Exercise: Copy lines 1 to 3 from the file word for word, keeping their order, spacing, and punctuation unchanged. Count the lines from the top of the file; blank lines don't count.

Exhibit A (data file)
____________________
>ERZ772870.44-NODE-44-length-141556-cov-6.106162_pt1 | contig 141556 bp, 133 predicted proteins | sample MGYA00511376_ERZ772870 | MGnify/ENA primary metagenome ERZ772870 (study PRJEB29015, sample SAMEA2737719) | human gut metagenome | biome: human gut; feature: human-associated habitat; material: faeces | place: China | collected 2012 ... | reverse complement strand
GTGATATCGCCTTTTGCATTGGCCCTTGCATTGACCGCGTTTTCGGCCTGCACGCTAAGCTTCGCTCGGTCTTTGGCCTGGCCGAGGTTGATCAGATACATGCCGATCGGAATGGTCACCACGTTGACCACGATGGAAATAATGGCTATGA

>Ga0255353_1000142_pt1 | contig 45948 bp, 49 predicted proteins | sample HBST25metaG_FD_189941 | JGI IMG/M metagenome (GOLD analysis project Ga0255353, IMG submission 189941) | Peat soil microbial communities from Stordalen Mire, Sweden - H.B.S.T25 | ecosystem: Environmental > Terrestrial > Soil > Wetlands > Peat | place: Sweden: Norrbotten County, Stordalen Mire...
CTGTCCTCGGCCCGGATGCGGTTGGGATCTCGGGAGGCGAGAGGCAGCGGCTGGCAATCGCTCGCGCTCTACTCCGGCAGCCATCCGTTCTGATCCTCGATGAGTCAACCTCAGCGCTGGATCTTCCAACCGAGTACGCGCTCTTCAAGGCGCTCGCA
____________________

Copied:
>ERZ772870.44-NODE-44-length-141556-cov-6.106162_pt1 | contig 141556 bp, 133 predicted proteins | sample MGYA00511376_ERZ772870 | MGnify/ENA primary metagenome ERZ772870 (study PRJEB29015, sample SAMEA2737719) | human gut metagenome | biome: human gut; feature: human-associated habitat; material: faeces | place: China | collected 2012 ... | reverse complement strand
GTGATATCGCCTTTTGCATTGGCCCTTGCATTGACCGCGTTTTCGGCCTGCACGCTAAGCTTCGCTCGGTCTTTGGCCTGGCCGAGGTTGATCAGATACATGCCGATCGGAATGGTCACCACGTTGACCACGATGGAAATAATGGCTATGA

>Ga0255353_1000142_pt1 | contig 45948 bp, 49 predicted proteins | sample HBST25metaG_FD_189941 | JGI IMG/M metagenome (GOLD analysis project Ga0255353, IMG submission 189941) | Peat soil microbial communities from Stordalen Mire, Sweden - H.B.S.T25 | ecosystem: Environmental > Terrestrial > Soil > Wetlands > Peat | place: Sweden: Norrbotten County, Stordalen Mire...